Natalia Pschenitschnikova
Presents Extended Vocal Technique

Natalia Pschenitschnikova

     A masterclass at Old Dominion University on Saturday afternoon, November 27, 2004 was a fine introduction to extended vocal technique as used by contemporary composers. So, what is extended vocal technique? How is it related to singing? Why would a composer demand something new from vocal performers and audiences?

      Perhaps the last question is the place to begin. Creativity by definition is marked by originality and expressiveness, an ability to imagine beyond what is, as well as what has been. Ms. Pshenitschnikova trained as a bel canto singer until age 13 when her voice changed, at which time she took up the flute. She explained that the human voice in the classical tradition is a treasure protected by a glass box. There is much beauty and communication in this tradition but this display case limits what the voice is allowed to do. For the listener there is an endless set of pleasurable experiences but the composer is limited to repeating old patterns, recombining, refining and structuring what has come before. Thus, a certain stagnation sets in.

      In response to this has come a movement where voice is examined as phenomenon first and out of this examination has come new ways of using the voice. What is also new is regarding the voice as an instrument. Sound, whether it is music, speech, mechanically produced repetition or random noise is a fact of daily experience. Over time our definition of music changes. The sound spectrum and techniques available to composers that allow communication and expression of human feeling have multiplied. For example, emotional communication in music made a great leap with the development of art song. These musical settings of romantic, lyric poetry allowed new human expression not available in the music of Bach and Handel.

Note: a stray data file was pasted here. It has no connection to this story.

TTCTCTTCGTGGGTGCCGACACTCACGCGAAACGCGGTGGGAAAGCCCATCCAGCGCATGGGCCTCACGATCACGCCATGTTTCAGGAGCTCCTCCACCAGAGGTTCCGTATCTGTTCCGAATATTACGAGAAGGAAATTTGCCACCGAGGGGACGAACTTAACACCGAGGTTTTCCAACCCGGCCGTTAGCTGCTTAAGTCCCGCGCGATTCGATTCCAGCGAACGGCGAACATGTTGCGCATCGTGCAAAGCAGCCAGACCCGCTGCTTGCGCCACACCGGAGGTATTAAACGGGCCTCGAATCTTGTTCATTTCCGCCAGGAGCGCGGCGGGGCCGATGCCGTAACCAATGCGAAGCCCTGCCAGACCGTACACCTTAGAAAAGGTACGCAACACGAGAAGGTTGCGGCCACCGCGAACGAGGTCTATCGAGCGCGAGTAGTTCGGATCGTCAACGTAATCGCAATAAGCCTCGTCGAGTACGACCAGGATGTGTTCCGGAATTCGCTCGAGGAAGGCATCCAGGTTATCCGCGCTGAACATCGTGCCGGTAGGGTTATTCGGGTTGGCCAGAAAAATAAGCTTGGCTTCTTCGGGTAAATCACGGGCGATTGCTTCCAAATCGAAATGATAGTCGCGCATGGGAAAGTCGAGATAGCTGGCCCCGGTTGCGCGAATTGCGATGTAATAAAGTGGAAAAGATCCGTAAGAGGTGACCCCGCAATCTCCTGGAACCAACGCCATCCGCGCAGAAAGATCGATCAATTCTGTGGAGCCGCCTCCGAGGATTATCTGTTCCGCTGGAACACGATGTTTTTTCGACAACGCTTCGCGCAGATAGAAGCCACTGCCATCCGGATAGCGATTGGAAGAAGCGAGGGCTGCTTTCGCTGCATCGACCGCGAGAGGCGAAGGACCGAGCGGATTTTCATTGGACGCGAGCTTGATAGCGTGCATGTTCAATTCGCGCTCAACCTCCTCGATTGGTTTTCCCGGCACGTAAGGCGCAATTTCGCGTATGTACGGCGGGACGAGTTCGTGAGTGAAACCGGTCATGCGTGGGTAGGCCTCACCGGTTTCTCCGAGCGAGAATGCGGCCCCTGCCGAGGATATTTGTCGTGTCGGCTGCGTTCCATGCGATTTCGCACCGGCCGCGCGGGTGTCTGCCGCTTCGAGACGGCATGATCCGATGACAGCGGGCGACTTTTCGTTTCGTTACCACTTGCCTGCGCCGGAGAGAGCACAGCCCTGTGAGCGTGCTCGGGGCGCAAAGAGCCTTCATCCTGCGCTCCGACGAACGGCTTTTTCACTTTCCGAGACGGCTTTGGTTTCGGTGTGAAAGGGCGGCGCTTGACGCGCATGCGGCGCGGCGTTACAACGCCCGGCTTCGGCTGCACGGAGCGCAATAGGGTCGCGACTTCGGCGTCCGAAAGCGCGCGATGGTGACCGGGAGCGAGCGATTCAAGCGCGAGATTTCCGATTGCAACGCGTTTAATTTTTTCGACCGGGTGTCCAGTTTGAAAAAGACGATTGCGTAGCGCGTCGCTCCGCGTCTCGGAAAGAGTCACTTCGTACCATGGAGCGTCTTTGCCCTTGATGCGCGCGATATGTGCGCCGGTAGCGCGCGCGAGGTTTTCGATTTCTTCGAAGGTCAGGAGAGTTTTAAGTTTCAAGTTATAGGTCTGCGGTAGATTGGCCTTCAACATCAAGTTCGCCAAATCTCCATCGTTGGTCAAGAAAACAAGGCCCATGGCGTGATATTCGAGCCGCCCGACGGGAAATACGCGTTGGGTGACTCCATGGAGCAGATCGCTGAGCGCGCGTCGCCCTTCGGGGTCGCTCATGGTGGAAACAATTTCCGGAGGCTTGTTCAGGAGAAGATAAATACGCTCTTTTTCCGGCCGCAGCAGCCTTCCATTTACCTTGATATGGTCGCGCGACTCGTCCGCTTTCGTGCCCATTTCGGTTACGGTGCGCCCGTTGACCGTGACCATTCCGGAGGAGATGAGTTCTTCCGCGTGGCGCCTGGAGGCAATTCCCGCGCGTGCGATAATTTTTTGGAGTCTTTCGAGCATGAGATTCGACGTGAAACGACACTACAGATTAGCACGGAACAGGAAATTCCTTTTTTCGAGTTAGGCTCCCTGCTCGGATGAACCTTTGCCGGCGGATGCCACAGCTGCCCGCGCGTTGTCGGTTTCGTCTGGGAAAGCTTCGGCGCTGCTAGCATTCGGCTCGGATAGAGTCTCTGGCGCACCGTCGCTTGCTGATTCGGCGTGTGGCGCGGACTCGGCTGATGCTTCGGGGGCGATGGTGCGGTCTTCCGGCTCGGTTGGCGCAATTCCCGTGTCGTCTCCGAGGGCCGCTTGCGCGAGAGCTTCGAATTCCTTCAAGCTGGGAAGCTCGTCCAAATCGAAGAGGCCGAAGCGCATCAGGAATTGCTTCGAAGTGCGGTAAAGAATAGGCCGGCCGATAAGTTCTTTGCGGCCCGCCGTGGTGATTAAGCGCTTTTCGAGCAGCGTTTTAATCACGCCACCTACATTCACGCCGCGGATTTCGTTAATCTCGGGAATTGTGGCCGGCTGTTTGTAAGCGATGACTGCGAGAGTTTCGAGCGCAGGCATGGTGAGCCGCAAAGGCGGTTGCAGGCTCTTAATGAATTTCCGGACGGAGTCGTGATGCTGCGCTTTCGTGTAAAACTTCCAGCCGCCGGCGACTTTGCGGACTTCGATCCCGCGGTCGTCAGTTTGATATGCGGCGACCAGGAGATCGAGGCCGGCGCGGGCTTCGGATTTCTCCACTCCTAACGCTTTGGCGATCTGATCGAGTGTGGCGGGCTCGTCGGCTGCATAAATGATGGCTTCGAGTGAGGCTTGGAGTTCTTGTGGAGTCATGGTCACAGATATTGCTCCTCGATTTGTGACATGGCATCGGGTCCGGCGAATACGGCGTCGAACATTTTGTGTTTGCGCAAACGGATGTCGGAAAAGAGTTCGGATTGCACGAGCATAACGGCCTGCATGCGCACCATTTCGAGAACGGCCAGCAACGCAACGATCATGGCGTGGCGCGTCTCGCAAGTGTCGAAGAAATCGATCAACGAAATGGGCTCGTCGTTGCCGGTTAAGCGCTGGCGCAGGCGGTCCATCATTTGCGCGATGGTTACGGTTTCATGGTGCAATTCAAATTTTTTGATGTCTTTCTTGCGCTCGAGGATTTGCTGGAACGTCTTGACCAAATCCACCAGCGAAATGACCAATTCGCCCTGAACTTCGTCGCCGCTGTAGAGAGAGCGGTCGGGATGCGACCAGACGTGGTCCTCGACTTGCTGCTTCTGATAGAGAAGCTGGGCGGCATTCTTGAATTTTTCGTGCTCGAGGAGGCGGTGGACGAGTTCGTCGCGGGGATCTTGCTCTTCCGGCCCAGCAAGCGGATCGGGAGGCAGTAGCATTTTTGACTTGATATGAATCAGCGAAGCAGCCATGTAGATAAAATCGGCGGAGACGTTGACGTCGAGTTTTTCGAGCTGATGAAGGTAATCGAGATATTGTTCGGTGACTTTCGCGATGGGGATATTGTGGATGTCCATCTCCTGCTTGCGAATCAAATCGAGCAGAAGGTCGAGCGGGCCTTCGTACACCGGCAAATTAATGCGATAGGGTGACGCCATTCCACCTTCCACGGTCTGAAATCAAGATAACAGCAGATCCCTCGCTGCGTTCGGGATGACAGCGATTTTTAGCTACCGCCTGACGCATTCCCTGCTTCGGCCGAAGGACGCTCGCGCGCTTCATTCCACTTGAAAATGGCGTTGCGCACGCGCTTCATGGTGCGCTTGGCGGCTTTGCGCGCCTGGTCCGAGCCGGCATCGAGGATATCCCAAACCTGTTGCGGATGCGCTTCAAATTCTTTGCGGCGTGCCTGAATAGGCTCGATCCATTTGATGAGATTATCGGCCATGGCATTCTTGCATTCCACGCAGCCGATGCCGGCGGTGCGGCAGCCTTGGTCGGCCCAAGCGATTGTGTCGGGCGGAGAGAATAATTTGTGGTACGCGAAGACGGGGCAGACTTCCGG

In Ingmar Bergman's film Fanny and Alexander we see the mother grieving for her husband and the father of the two children of the title. Through a slightly opened sliding double-door we see her endlessly pacing and hear her repeated shrieks. This sound cuts to my heart with a communication more direct and powerful than anything I find in art song or even the terrifying intensity of Berlioz' Requiem. I use this example to illustrate a point: human expression offers composers more possibilities.

      At birth, every newborn human has the potential of producing speech sounds of all human languages. As we learn our local language and dialect, certain sounds are reinforced and others remain as unrealized potential. Techniques of sound production vary from culture to culture and music reflects a group's limited set of techniques. "World music" has offered western composers an expanded palette of sound and vocal technique.

      Cathy Berberian, Yoko Ono and Michiko Hirayama (who collaborated with composer Giacinto Scelsi) , are known for using extended vocal technique in performance. Ms. Pshenitschnikova is a specialist in Scelsi's works, having studied with Ms. Hirayama who is now age 80.

      Ms. Pshenitschnikova's second point, one often appearing in reviews of contemporary music in this newsletter, is how the human voice is used as another instrument, for example in chamber pieces. Certainly it is not such a bad idea if you think of pieces by Mahler, Wagner and Strauss in which the orchestra overwhelms the sound of the voice as it becomes part of the total instrumental sound.

      The introductory talk complete, she demonstrated using the mouth as an acoustical space - a room of variable dimensions where sound can be varied as in a resonance chamber. "Be aware of the chin and the cheeks and the lips that can mute a tone or open wide." We admire the high sounds of the opera singer and the deeper low tones but the potential range is even greater.